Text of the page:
While in the slum sections, you can not only browse shops but also accept a variety of quests. These can range from simple fetching to monster-killing tasks. Upon completion, you are rewarded with an item or some glorious 'Gil (money.)' It seems poetic that the remake of an incredibly influential RPG went full circle by taking inspiration from the Western RPGs that were shaped by Final Fantasy VII, to begin with. Consequently, questing is like playing a lite version of Horizon: Zero Dawn or even Final Fantasy XV. However, the sophisticated and dense storytelling you would expect from side quests is not found here. Instead, these side undertakings are humble and often humorous. Either way, they are still a ton of fun to complete. There are also passive tasks to achieve in the form of 'Battle Intel.' These are given by a young scholar named Chadley, who will grant you access to buying new materia upon completion of said requirements.
Unsurprisingly, exploration works well too. In keeping with its Western influences, there's a Skyrim-esque compass that'll guide you towards the path of your quests. If that isn't your cup of tea, you can switch that up to a mini-map or turn off all maps completely. Exploring an area inside and out is ideal since there are substantial secrets to find. Places that are cut off or require a special interaction appear as 'Discoveries,' which can yield satisfying pay-offs like new Materia or a trophy unlock. Scattered throughout are also chests and crates, which can hold new weapons, accessories, potions, and 'Moogle Medals.' The last of these is a type of currency that can be traded in for items. And lastly, there are the magnificent music discs, which can be found by buying at Vending Machines, Merchants, and in other ways. You can then pop in one of these records in a Jukebox, and it will play either mini jazz, classical, or electronic renditions of your favorite tracks. Speaking of the score...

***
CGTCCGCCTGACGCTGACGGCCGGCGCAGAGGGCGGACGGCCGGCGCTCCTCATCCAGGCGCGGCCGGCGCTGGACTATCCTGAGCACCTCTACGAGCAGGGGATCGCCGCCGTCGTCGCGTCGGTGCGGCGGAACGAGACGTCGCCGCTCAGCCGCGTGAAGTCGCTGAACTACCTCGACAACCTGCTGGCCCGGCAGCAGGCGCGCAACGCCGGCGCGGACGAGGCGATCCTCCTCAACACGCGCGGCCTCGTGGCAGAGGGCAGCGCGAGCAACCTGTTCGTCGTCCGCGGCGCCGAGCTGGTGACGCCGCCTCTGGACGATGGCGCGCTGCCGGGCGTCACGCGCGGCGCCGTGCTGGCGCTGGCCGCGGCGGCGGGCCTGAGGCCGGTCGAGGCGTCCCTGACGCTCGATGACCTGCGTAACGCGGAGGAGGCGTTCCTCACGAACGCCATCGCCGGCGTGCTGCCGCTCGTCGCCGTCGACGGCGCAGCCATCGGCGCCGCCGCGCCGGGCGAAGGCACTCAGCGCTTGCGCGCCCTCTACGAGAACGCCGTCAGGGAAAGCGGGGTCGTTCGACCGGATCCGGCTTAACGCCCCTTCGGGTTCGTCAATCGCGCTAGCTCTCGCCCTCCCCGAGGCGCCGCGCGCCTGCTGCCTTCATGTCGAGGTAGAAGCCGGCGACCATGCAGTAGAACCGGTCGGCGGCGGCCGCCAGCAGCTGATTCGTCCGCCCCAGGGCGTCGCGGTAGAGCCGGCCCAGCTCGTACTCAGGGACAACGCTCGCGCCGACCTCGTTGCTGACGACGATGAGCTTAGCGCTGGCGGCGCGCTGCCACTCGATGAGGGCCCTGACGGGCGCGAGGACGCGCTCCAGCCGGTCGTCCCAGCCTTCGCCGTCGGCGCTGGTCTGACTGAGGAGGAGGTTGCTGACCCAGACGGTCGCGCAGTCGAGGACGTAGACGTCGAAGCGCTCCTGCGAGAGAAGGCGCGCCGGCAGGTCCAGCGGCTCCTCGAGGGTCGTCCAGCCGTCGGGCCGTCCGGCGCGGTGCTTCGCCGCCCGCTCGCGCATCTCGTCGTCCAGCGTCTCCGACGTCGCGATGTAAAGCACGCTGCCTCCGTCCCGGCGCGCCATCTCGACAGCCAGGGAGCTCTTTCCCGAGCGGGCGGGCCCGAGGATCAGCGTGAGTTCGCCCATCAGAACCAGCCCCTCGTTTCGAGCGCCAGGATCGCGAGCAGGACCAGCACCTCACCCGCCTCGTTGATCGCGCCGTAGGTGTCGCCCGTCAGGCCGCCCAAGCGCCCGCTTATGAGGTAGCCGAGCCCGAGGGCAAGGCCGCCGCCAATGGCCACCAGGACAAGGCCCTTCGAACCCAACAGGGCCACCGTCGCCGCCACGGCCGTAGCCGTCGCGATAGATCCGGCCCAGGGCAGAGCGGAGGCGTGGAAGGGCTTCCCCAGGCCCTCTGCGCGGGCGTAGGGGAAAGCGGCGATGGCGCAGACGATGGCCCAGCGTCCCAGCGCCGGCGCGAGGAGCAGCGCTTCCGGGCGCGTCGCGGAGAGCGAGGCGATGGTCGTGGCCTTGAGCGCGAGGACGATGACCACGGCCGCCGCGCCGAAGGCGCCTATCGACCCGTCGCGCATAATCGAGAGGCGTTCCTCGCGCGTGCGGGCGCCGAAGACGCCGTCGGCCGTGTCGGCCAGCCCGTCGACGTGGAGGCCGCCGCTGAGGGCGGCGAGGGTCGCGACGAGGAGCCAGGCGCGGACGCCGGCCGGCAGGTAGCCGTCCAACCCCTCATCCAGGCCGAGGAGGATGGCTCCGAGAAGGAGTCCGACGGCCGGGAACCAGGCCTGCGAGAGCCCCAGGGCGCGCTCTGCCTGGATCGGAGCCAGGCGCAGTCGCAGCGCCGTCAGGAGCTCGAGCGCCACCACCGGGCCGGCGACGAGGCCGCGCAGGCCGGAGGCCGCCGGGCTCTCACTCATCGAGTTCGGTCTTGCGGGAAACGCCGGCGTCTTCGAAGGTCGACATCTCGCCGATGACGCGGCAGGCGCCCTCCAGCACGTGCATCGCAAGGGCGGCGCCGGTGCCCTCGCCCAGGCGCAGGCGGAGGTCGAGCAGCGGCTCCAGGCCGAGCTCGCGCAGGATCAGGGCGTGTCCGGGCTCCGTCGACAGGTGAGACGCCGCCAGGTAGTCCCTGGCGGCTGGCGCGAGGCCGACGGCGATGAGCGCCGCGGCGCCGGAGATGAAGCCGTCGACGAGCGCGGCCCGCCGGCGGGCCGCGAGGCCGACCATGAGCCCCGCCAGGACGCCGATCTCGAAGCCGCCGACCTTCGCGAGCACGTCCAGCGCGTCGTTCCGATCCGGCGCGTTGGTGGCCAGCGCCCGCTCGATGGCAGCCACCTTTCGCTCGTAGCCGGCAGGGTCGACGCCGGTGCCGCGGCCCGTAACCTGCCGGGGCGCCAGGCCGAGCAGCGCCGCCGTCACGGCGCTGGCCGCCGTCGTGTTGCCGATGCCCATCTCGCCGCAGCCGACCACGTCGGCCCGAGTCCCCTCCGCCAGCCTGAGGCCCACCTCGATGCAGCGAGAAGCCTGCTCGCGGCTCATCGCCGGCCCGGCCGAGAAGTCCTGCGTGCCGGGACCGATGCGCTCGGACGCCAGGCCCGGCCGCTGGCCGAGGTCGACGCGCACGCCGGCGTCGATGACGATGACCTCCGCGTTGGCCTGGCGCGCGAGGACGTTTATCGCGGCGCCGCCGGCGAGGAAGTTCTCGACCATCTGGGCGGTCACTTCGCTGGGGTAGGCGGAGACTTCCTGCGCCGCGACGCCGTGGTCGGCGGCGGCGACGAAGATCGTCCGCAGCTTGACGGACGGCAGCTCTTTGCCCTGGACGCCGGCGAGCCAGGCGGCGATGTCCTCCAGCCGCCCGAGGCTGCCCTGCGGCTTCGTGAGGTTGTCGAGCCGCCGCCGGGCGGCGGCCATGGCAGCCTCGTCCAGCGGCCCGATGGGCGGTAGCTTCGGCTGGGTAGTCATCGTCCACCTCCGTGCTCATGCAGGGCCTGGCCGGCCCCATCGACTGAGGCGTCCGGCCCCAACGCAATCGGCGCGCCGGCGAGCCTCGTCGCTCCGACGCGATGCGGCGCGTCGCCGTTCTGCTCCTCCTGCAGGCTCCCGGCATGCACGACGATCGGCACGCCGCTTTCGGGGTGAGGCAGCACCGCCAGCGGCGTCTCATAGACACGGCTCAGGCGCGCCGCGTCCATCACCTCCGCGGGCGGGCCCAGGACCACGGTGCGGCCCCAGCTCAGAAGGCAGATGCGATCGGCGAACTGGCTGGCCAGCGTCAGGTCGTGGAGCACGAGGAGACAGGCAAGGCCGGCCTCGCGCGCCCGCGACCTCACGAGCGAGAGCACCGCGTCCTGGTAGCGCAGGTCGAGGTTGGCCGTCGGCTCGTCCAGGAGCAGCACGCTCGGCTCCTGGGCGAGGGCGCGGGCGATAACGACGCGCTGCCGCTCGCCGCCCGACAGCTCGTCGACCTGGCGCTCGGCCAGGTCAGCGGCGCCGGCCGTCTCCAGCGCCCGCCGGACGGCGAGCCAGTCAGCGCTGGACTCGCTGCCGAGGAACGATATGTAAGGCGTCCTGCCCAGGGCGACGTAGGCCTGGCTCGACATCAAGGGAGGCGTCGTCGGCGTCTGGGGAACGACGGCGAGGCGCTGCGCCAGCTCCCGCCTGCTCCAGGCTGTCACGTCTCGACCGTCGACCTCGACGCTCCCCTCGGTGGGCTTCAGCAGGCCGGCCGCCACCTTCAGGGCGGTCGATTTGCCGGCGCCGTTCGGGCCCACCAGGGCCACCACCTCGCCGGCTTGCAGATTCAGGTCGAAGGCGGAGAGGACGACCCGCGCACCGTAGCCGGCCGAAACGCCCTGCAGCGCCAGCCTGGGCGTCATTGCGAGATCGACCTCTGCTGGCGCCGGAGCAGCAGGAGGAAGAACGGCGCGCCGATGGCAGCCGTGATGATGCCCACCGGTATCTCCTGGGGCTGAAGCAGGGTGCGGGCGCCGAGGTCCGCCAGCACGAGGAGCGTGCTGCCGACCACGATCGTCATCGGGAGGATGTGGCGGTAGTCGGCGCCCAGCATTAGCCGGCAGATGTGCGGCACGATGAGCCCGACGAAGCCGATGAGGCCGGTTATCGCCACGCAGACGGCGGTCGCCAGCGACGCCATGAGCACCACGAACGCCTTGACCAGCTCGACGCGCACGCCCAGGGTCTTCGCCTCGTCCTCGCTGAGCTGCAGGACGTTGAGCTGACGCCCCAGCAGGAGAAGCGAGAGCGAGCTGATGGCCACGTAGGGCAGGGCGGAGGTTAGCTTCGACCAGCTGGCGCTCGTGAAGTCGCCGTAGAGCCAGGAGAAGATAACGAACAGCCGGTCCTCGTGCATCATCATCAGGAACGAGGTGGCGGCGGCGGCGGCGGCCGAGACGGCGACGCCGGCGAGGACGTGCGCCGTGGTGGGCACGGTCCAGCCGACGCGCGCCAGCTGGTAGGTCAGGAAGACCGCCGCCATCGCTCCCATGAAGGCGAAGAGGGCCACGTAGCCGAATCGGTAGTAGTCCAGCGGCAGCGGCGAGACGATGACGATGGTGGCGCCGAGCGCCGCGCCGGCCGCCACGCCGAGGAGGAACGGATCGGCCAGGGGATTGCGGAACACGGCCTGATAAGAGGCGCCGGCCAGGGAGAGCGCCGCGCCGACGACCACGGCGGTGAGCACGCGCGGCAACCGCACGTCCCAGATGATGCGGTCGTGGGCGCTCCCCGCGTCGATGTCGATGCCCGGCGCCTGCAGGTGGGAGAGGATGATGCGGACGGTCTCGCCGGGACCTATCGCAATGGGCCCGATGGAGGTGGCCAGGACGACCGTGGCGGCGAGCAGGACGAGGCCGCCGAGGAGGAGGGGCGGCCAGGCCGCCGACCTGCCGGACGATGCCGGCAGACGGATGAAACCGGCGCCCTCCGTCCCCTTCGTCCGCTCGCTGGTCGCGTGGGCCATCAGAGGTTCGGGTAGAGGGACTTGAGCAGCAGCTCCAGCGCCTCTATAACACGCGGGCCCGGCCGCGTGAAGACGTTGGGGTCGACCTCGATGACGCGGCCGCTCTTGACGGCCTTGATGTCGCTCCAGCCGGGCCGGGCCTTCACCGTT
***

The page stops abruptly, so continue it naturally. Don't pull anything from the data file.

The composer of Final Fantasy VII, Nobuo Uematsu, returns to rescore his musical magnum opus. His new score manages to strike the perfect balance between the electronic sequencer chords of the original and full-on symphonic orchestral arrangements. The result is a stirring synthesis that still succeeds in invoking the same poignant emotional impact felt by listening to the 1997 version. Tracks like 'Flowers Blooming in the Church' and the main theme can still make you choke up every time. New and old songs alike leave a powerful impression with utterly elegant string sections and sweeping harmonies. On top of it all, the battle music is implemented with a stem-like system that dynamically evolves arrangement while in combat, matching the fast-paced flow. Overall, this nearly matches Final Fantasy VII as having one of the most exceptional JRPG scores there is.